Board Certified Family Law Specialist Matt Arnold answers the question: “Can any attorney help me with my family law needs in North Carolina?”

As the one-year anniversary to the U.S. Supreme Court’s recognition of same sex marriage has approached, numerous legal issues remain for same-sex families. The massacre in Orlando, Florida in the early hours of June 12 of this year reminds us of just how far LGBT+ equality has come, and how very far it still has to go. This is Part I in a series examining some of the legal issues still confronting same-sex married couples.

Charlotte Divorce Attorney Matthew R. Arnold of Arnold & Smith, PLLC answers the question “Who pays for the children’s health insurance and co-pays?”


North Carolina’s ban on same-sex marriage took another blow on Wednesday. United States District Court Judge William L. Osteen, Jr. ruled that the Tar Heel State’s 2012 state constitutional amendment prohibiting same-sex marriage was unconstitutional.

Brides Charlotte Divorce Lawyer Mecklenburg Family Law AttorneyJudge Osteen ruled that the state could not prevent same-sex couples from marrying and could not prohibit the recognition of lawful same-sex marriages consummated in other states. Judge Osteen enjoined the state and its officers from enforcing the same-sex marriage ban. Attorney General Roy Cooper already announced this past July that he would not enforce the ban.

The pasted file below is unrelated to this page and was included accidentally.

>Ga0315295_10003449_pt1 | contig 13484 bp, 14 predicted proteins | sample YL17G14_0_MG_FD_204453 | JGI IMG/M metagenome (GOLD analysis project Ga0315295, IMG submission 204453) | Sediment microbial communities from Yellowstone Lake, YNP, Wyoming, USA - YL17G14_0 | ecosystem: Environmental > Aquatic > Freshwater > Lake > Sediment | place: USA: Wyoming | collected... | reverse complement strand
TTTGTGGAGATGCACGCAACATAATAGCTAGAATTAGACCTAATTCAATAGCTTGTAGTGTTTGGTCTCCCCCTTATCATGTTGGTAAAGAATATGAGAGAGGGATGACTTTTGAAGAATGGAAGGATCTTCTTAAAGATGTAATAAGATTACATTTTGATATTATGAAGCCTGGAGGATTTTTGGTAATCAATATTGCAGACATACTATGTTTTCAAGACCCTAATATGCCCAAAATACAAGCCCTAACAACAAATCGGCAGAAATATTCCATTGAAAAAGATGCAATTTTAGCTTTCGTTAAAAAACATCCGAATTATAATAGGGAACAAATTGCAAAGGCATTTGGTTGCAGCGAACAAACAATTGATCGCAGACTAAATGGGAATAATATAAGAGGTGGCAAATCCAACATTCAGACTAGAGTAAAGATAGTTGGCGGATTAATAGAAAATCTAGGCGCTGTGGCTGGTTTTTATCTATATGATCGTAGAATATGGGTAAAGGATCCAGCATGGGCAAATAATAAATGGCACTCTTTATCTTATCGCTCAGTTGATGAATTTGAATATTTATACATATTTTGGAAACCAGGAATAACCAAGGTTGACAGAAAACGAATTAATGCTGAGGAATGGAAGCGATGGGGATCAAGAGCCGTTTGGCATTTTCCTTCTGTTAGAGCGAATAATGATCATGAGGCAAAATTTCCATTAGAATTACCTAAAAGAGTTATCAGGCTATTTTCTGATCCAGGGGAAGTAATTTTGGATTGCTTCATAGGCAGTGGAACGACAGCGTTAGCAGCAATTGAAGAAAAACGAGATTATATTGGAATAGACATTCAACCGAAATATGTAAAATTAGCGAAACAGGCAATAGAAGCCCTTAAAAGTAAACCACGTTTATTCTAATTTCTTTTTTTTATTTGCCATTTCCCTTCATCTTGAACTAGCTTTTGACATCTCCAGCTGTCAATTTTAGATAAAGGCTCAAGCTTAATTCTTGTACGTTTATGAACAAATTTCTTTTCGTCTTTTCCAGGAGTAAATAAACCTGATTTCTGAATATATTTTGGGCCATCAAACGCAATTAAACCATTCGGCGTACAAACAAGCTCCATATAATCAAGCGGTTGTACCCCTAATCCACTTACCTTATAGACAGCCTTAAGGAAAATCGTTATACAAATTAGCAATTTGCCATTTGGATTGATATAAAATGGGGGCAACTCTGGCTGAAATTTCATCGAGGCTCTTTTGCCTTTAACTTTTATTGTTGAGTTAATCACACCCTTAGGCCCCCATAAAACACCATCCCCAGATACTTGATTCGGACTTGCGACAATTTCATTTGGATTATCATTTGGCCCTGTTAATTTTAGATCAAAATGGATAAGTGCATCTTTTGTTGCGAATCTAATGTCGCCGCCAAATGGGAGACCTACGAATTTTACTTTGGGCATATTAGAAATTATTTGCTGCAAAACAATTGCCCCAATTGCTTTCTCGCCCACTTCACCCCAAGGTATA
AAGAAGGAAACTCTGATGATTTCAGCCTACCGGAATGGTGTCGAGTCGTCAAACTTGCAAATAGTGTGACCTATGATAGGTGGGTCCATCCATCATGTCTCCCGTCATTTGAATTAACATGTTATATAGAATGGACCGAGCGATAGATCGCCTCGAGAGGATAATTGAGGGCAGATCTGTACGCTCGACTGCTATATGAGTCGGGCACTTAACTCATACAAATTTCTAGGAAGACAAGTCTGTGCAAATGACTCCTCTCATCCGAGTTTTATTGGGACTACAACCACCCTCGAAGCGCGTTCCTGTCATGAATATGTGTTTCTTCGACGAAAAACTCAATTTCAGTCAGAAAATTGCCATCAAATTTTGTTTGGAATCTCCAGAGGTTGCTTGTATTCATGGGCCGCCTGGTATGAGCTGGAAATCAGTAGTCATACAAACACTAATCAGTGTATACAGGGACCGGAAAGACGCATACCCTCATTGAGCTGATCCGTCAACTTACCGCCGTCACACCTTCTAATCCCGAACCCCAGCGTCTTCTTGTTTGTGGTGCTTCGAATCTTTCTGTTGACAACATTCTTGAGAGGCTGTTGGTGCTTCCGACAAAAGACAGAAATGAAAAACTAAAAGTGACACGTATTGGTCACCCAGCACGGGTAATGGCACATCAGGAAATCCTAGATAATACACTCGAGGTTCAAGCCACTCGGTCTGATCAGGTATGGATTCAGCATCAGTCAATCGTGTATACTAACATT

Judge Osteen dismissed claims brought by six same-sex couples “concerning the adoption laws of North Carolina.” In their complaint in Fisher-Borne v. Smith, et al., the couples alleged that so-called “second parent adoption is the only way that a family in North Carolina with gay or lesbian parents can ensure that both parents have a legal relationship with the child” and enjoy the benefits and protections “of a legally-recognized parent-child relationship with both parents.”

Plaintiffs Marcie and Chantelle Fisher-Borne of Durham alleged that their children faced potential exclusion from private or public health benefits, veterans’ benefits, disability or social security benefits, life insurance benefits and workers’ compensation benefits. Marcie gave birth to six-year-old Miley, while Chantelle gave birth to two-year-old Elijah. To date, North Carolina law has prohibited Marcie from adopting Elijah and has prevented Chantelle from adopting Miley.

The North Carolina Supreme Court upheld the prohibition on second parent adoptions in 2010 in Boseman v. Jarrell, a case that arose out of a child-custody dispute involving former North Carolina State Senator Julia Boseman and her former partner.

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Matthew R. Arnold of Arnold & Smith, PLLC answers the question “Can any attorney help me with my family law needs in North Carolina?”